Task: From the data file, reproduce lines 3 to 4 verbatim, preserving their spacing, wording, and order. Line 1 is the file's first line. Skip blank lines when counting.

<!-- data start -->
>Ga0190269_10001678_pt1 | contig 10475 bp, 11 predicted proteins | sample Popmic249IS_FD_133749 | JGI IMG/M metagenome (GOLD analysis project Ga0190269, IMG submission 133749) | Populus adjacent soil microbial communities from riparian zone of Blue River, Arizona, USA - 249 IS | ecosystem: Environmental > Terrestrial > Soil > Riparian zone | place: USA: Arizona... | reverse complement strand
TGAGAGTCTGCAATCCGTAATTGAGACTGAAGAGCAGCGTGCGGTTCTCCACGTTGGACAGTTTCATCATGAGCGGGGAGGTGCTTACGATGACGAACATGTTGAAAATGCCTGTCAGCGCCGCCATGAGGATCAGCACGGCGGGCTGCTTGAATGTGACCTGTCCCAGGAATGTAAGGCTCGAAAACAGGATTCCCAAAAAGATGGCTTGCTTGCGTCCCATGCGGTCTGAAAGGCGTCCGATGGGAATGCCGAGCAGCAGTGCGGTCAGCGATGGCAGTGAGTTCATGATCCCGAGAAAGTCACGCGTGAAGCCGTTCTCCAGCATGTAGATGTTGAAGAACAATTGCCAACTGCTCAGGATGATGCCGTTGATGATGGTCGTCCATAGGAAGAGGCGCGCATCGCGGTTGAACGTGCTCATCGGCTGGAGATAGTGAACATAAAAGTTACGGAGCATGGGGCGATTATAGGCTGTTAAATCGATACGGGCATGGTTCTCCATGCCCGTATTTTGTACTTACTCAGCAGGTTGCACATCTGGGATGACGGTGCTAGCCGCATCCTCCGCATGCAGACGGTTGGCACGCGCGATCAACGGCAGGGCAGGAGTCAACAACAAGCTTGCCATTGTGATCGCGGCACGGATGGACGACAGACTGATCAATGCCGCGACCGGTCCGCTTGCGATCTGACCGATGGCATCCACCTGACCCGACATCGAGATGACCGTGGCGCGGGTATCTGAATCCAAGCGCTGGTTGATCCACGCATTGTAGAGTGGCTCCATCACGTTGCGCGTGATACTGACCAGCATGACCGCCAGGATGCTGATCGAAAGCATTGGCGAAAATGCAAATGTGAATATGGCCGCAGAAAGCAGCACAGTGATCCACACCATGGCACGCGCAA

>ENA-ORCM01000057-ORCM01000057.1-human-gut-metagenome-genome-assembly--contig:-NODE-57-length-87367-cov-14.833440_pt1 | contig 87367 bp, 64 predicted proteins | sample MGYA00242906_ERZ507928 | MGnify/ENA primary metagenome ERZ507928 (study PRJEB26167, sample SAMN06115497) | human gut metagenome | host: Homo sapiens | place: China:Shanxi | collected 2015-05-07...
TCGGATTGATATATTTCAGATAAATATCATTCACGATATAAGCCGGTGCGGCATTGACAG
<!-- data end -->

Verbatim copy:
>ENA-ORCM01000057-ORCM01000057.1-human-gut-metagenome-genome-assembly--contig:-NODE-57-length-87367-cov-14.833440_pt1 | contig 87367 bp, 64 predicted proteins | sample MGYA00242906_ERZ507928 | MGnify/ENA primary metagenome ERZ507928 (study PRJEB26167, sample SAMN06115497) | human gut metagenome | host: Homo sapiens | place: China:Shanxi | collected 2015-05-07...
TCGGATTGATATATTTCAGATAAATATCATTCACGATATAAGCCGGTGCGGCATTGACAG